Lifeline grants for theatres at Bath, Bristol and Poole – and many more

THREE of the leading theatres and arts centres in the region – Theatre Royal Bath, Bristol Old Vic and Poole’s Lighthouse arts centre – are among more than 2,700 arts organisations to share in the latest grants from the government’s Culture Recovery Fund. The awards are intended to help the culture sector to continue facing the challenges of the pandemic and to ensure it has a sustainable future.

The Theatre Royal Bath first closed its doors to the public in March 2020 when theatres shut nationwide. The theatre’s record-breaking production of Blithe Spirit which had transferred to the West End was forced to close just one week into its scheduled 12 week run last spring.

Over the past 12 months, Arts Council England funding enabled the theatre re-open for a limited time during the 2020 autumn and winter season, with 75 live performances for socially distanced audiences across its three venues – the main house, Ustinov Studio and The Egg. The new funding from the Culture Recovery Fund will ensure that plans can continue for Bath’s 2021 season, due to be announced shortly.

Theatre Royal Bath director, Danny Moar, said: “We are delighted to receive this news, especially as final preparations are being made for our 2021 season. This funding will now help us to reopen our doors in 2021. We know theatregoers are keen to return and we can’t wait to welcome them back to the Theatre Royal Bath in May and beyond.”

Bristol Old Vic

Bristol Old Vic has received £289,971 in this second round of the Culture Recovery Fund and will allow the historic theatre to continue its programme of online and live work through April, May and June. The award will enable the theatre to confirm contracts with freelance practitioners creating work for its programme in May, June and July, and to continue to plan for the full reopening which will reignite the creative economy.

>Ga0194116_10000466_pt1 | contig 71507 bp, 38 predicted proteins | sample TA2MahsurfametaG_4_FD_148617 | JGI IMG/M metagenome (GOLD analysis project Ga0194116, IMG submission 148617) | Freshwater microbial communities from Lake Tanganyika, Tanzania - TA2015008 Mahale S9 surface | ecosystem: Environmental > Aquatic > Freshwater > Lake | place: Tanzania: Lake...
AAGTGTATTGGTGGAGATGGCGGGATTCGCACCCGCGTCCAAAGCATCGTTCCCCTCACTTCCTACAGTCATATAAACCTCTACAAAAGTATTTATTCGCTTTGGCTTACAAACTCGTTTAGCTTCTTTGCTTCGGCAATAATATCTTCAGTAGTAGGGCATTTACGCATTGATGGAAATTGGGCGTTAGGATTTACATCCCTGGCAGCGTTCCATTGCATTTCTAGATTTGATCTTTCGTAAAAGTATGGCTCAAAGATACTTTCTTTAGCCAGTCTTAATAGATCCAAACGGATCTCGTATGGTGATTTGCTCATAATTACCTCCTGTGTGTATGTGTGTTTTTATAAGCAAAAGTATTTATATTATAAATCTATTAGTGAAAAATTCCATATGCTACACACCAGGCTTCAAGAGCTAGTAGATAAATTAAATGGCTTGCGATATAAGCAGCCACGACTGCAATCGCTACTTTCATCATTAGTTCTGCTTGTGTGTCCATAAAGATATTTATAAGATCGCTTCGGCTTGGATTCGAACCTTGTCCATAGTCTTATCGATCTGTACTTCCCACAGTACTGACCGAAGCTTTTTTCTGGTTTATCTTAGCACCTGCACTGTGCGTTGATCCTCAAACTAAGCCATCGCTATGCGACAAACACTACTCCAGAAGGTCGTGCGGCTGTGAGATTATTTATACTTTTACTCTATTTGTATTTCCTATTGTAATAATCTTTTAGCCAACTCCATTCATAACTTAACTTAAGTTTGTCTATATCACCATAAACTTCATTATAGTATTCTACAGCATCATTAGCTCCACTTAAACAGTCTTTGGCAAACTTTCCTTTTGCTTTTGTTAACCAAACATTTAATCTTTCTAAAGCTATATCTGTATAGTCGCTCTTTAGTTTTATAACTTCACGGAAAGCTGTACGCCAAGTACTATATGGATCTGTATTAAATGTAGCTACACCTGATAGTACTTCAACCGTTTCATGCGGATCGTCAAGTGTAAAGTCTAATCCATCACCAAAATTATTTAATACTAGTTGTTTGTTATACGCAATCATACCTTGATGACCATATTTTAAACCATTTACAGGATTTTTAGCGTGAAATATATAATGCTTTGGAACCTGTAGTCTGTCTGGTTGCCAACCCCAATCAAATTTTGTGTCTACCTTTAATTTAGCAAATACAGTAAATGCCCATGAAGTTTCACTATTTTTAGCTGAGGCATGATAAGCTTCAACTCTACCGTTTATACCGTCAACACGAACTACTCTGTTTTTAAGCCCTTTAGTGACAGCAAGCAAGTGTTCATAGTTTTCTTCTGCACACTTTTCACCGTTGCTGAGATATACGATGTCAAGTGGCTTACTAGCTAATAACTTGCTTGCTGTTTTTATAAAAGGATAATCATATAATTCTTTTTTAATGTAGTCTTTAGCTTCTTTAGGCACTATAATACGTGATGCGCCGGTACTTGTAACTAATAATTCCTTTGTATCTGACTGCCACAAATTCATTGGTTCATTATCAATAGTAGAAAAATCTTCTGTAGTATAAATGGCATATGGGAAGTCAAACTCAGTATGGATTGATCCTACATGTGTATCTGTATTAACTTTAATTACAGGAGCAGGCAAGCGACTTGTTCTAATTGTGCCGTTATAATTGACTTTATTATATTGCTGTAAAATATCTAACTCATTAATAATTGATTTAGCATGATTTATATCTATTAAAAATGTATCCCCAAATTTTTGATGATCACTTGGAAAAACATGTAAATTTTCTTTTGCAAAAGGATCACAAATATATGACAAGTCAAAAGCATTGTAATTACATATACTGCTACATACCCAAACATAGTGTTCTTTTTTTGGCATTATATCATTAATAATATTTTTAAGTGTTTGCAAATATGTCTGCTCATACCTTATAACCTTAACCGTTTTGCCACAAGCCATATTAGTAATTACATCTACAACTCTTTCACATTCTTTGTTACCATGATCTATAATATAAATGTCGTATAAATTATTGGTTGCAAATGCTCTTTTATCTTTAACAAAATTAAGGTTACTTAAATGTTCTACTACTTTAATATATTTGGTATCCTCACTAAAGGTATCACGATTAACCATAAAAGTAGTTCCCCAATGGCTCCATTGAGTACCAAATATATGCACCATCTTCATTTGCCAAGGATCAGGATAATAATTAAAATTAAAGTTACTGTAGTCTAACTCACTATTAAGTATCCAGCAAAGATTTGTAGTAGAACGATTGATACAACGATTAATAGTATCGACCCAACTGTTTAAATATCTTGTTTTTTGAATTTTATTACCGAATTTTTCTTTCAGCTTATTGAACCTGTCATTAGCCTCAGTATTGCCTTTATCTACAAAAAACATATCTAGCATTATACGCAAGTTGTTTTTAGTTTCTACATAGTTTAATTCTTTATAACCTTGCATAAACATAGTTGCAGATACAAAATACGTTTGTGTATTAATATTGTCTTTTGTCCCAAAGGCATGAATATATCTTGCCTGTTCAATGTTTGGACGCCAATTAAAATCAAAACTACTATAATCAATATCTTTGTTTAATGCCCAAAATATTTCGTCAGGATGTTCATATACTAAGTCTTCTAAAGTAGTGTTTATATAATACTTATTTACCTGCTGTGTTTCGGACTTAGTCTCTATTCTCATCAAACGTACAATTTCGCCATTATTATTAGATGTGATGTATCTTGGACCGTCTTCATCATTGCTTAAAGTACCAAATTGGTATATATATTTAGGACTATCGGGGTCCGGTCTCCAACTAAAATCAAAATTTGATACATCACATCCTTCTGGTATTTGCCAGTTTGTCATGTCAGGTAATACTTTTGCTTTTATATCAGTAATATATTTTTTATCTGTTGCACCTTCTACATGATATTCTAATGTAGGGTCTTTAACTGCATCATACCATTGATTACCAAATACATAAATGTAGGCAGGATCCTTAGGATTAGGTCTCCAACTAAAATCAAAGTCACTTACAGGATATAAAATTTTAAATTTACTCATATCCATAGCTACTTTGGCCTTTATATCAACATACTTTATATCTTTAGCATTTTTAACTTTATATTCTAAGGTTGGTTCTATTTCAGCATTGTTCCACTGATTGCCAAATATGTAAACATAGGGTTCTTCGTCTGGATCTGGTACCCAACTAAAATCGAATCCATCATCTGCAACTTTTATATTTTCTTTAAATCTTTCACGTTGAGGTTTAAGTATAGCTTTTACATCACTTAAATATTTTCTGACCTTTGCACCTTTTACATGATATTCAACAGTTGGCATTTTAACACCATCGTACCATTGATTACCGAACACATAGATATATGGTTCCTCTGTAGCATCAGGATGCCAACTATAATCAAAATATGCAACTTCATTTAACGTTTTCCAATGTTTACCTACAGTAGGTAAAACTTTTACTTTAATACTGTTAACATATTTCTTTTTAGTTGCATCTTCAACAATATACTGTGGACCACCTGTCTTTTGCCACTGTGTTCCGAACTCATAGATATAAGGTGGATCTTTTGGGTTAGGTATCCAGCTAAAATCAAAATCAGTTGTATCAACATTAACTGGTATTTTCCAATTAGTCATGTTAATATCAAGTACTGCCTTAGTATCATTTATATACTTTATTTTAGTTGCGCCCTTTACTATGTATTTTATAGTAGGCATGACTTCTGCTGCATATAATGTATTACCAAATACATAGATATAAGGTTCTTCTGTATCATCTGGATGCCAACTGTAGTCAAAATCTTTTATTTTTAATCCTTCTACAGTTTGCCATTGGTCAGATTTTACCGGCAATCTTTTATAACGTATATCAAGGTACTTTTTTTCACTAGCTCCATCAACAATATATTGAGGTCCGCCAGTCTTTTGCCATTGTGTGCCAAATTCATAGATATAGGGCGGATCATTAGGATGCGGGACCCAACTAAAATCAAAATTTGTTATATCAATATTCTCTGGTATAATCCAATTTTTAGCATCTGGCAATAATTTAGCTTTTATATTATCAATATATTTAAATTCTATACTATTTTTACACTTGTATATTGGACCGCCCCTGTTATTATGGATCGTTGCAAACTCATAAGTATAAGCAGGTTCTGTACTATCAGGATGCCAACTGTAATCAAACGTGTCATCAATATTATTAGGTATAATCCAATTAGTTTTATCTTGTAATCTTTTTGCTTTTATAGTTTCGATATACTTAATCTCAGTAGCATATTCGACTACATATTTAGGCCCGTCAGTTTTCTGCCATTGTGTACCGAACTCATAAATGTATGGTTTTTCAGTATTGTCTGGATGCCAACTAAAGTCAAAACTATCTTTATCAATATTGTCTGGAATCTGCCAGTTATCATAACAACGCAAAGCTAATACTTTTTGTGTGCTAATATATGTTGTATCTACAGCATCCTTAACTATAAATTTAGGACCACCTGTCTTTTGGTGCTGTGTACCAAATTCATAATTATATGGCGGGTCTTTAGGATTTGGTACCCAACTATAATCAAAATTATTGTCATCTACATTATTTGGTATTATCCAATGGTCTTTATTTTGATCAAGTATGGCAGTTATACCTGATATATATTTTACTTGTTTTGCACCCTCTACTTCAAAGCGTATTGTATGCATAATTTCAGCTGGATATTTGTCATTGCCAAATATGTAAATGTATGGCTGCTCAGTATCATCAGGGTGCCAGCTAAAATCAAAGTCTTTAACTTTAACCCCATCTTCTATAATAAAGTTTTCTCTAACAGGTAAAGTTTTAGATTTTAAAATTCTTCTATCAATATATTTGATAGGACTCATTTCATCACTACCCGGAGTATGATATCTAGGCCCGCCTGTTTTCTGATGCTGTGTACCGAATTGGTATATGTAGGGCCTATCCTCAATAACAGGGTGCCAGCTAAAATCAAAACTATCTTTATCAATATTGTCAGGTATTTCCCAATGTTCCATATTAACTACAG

At the core of this programme is Bristol Old Vic’s ongoing digital strand of work, sitting alongside and within, the live theatre programme. Further details will be announced next week.

Since Bristol Old Vic had to close in March 2020, the organisation has consistently worked to find new ways of sharing theatre with its community and the wider world – it has completely reimagined a digital version of itself, experimented with streamed performances available globally, maintained links with the most vulnerable participants and welcomed live audiences during the brief moments when restrictions were lifted.

These projects included collaborating with Wise Children in autumn 2020 to present the enchanting musical, Romantics Anonymous, as a live stream from the theatre, reaching more than 10,000 people in a week; creating bespoke theatre shows and virtual tours for 56 schools in Bristol in spring 2021; and presenting socially distanced work in the theatre including Toby Jones: Desert Island Theatre and a series of talks for Black History Month.